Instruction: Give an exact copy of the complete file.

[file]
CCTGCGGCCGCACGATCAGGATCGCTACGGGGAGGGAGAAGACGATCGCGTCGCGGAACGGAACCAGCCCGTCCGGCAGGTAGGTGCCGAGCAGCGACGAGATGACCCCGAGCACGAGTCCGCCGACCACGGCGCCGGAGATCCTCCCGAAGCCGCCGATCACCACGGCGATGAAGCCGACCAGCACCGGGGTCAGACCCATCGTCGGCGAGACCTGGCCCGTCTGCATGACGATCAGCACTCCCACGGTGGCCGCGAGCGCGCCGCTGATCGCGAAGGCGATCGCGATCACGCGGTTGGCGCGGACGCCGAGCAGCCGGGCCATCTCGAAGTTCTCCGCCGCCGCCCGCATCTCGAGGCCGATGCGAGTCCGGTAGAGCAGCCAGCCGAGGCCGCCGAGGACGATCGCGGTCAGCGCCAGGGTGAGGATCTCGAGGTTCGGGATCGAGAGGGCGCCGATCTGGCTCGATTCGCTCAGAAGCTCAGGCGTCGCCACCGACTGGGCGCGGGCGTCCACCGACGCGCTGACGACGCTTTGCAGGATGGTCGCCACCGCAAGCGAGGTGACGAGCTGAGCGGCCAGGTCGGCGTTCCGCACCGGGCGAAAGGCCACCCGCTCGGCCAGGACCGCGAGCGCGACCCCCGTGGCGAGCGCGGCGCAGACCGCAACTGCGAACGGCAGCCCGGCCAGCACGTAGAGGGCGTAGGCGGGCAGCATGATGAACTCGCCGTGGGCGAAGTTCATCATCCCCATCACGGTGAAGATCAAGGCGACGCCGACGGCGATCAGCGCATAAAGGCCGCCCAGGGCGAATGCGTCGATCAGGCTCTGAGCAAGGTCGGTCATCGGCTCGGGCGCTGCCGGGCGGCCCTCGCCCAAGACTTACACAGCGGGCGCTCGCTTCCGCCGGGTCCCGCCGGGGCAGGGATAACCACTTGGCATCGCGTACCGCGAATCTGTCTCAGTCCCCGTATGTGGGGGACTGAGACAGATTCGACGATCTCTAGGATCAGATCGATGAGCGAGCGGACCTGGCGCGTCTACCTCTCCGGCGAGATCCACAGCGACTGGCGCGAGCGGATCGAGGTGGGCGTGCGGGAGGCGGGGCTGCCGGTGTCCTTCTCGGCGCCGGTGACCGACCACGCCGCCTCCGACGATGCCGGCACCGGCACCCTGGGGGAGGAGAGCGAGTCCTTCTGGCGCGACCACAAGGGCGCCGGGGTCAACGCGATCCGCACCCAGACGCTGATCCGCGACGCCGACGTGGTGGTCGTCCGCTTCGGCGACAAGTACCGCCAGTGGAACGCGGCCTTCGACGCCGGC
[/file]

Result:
CCTGCGGCCGCACGATCAGGATCGCTACGGGGAGGGAGAAGACGATCGCGTCGCGGAACGGAACCAGCCCGTCCGGCAGGTAGGTGCCGAGCAGCGACGAGATGACCCCGAGCACGAGTCCGCCGACCACGGCGCCGGAGATCCTCCCGAAGCCGCCGATCACCACGGCGATGAAGCCGACCAGCACCGGGGTCAGACCCATCGTCGGCGAGACCTGGCCCGTCTGCATGACGATCAGCACTCCCACGGTGGCCGCGAGCGCGCCGCTGATCGCGAAGGCGATCGCGATCACGCGGTTGGCGCGGACGCCGAGCAGCCGGGCCATCTCGAAGTTCTCCGCCGCCGCCCGCATCTCGAGGCCGATGCGAGTCCGGTAGAGCAGCCAGCCGAGGCCGCCGAGGACGATCGCGGTCAGCGCCAGGGTGAGGATCTCGAGGTTCGGGATCGAGAGGGCGCCGATCTGGCTCGATTCGCTCAGAAGCTCAGGCGTCGCCACCGACTGGGCGCGGGCGTCCACCGACGCGCTGACGACGCTTTGCAGGATGGTCGCCACCGCAAGCGAGGTGACGAGCTGAGCGGCCAGGTCGGCGTTCCGCACCGGGCGAAAGGCCACCCGCTCGGCCAGGACCGCGAGCGCGACCCCCGTGGCGAGCGCGGCGCAGACCGCAACTGCGAACGGCAGCCCGGCCAGCACGTAGAGGGCGTAGGCGGGCAGCATGATGAACTCGCCGTGGGCGAAGTTCATCATCCCCATCACGGTGAAGATCAAGGCGACGCCGACGGCGATCAGCGCATAAAGGCCGCCCAGGGCGAATGCGTCGATCAGGCTCTGAGCAAGGTCGGTCATCGGCTCGGGCGCTGCCGGGCGGCCCTCGCCCAAGACTTACACAGCGGGCGCTCGCTTCCGCCGGGTCCCGCCGGGGCAGGGATAACCACTTGGCATCGCGTACCGCGAATCTGTCTCAGTCCCCGTATGTGGGGGACTGAGACAGATTCGACGATCTCTAGGATCAGATCGATGAGCGAGCGGACCTGGCGCGTCTACCTCTCCGGCGAGATCCACAGCGACTGGCGCGAGCGGATCGAGGTGGGCGTGCGGGAGGCGGGGCTGCCGGTGTCCTTCTCGGCGCCGGTGACCGACCACGCCGCCTCCGACGATGCCGGCACCGGCACCCTGGGGGAGGAGAGCGAGTCCTTCTGGCGCGACCACAAGGGCGCCGGGGTCAACGCGATCCGCACCCAGACGCTGATCCGCGACGCCGACGTGGTGGTCGTCCGCTTCGGCGACAAGTACCGCCAGTGGAACGCGGCCTTCGACGCCGGC